The man who seems to make every cut, but never wins, went a long way in turning around the narrative about a 539 start career where he has made more than $37 million, which ranks 20th in Tour history.
He will go into the break as the leader of the FedExCup standings, inside the top 65 of the world rankings, and when the Tour starts back up in early January, he has a spot in the Sentry Tournament of Champions, an event comprising only the winners of the previous 12 months.
Even more significant for Howell III, he is now qualified for The Masters, his hometown tournament, which he has played just once in the last 10 years, finishing T19 in 2012.
Given what he overcame, Howell III was the star of Sunday, but he was not the only player in the field who ended his 2018 PGA Tour year strong.
For the second consecutive day, Rodgers had the field’s low score, this time a bogey-free 8-under 62. Rodgers had five back-nine birdies to force the playoff, and his runner-up finish tied the best of his 117 start career.
Rodgers led the field for the week in both birdies and strokes gained: putting. Considering he had one of the best amateur careers in golf history, it is considered a disappointment that he has not broken through on the PGA Tour yet, but the great finish at Sea Island should give him considerable confidence going into next season.
Finishing just one stroke short of Rodgers on Sunday was Peter Uihlein, who birdied six holes in row mid-round to shoot a 7-under 63.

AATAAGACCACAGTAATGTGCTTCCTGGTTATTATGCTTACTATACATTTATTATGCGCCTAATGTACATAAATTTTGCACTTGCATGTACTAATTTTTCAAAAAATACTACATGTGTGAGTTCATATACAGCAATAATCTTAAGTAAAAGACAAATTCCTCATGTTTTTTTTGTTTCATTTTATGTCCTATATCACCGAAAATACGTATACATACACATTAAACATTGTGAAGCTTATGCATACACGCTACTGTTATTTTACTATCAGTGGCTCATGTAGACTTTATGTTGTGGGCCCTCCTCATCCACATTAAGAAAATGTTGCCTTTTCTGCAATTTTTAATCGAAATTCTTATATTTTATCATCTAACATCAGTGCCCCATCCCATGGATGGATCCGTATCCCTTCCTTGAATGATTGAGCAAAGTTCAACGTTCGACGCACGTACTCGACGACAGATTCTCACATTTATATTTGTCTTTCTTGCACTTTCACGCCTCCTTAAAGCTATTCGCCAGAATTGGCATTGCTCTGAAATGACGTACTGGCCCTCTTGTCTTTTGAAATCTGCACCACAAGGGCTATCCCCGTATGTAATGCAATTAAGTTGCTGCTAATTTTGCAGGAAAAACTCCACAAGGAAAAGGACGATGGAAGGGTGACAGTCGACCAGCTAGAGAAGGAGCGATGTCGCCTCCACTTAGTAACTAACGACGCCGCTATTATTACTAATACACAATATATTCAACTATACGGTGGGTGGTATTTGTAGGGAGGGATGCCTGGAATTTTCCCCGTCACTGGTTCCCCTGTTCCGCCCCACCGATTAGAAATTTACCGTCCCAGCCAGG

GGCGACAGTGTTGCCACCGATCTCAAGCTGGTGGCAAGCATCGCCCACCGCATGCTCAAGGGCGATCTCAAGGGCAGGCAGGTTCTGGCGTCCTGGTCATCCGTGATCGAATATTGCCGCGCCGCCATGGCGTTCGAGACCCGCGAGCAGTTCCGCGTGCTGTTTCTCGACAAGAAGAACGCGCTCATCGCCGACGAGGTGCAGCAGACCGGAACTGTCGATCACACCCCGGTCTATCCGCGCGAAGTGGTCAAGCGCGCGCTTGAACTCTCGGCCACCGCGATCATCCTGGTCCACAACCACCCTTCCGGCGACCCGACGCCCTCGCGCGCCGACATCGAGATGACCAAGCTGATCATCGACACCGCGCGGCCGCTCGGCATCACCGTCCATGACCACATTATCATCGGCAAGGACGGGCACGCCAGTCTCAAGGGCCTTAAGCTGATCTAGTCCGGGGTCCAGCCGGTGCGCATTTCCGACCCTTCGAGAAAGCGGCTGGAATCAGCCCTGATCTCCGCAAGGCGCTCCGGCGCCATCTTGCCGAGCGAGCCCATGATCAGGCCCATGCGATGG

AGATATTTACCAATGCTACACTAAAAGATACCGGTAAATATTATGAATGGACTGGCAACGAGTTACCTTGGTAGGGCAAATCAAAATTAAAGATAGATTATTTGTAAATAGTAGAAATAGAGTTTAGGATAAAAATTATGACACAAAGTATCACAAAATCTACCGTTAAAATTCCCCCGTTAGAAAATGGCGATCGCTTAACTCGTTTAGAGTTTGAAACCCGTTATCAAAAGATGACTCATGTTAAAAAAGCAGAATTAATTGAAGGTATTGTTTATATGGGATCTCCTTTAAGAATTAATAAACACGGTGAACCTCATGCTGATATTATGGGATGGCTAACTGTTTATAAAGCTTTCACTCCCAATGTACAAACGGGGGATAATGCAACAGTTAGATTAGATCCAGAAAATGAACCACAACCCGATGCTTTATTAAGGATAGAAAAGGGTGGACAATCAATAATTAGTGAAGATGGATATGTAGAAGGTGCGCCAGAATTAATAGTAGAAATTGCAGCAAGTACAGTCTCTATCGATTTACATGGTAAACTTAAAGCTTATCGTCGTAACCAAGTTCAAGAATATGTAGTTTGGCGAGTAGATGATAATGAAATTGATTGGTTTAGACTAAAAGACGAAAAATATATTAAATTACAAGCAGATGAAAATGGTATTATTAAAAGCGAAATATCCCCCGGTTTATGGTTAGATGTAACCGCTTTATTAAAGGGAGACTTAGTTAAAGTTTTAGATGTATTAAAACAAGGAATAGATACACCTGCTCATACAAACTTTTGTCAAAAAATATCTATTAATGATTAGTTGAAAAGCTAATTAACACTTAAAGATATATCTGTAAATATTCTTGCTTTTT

Also looking for his first career victory, the T7 finish was a big improvement on his last time out, when he shot a final round 75 to finish T23 after holding the 54-hole lead two weeks ago at the Shriners Hospitals For Children Open.
Defending champion Austin Cook was among 10 players to shoot a 6-under 64 on Sunday, as his bogey-free round moved him 11 spots up the final leaderboard into a T11 position. Cook, who has made 11 of his last 12 cuts, was looking to become the first two-time winner of the RSM Classic.
One of the big stories going into Sunday was the inclusion of Jason Gore in the final threesome, a man who has not won since 2005, and who holds a second job as an insurance salesman since he does not qualify for as many events as he used to.
Just one stroke off the 54-hole lead, Gore jumped into a tie for first with a birdie on 1, but things went south from there.
Gore bogeyed 3, 6, and 7 to drop considerably off the lead, and with just one birdie the rest of the way he shot a 2-over 72 to finish T15. On a positive note, however, this week marked the first time he made a cut in a PGA Tour event in more than two years.
Cameron Champ, the third member of that final pairing, has been the talk of the Tour over the past month, winning the Sanderson Farms Championship and then contending in all three of his starts since.
Sunday was not Champ’s best this time around, though, as three birdies to two bogeys meant a pedestrian final-round 1-under 69. As he seemingly always does, Champ led the field in driving distance for the week.
Dropping 32 spots down the final leaderboard on Sunday was Dru Love, the son of PGA Tour legend and RSM Classic host Davis Love III, after a final round even-par 70. A T54 is somewhat disappointing after being much further up the board after his Saturday 64, but this week did mark the second professional made cut of his career, and he outplayed his father, who finished in a tie for 65th.
“Yeah. I’ve walked through them [interview rooms] on Sunday afternoons to do drug testing, I think. Man, I don’t even know what to say. The way I started today, bogey-double the first two holes, I just honestly thought I had shot myself in the foot again. You know, somehow I was able to sort of settle the round down a little bit from there. I thought that was pretty much over.”
– Charles Howell III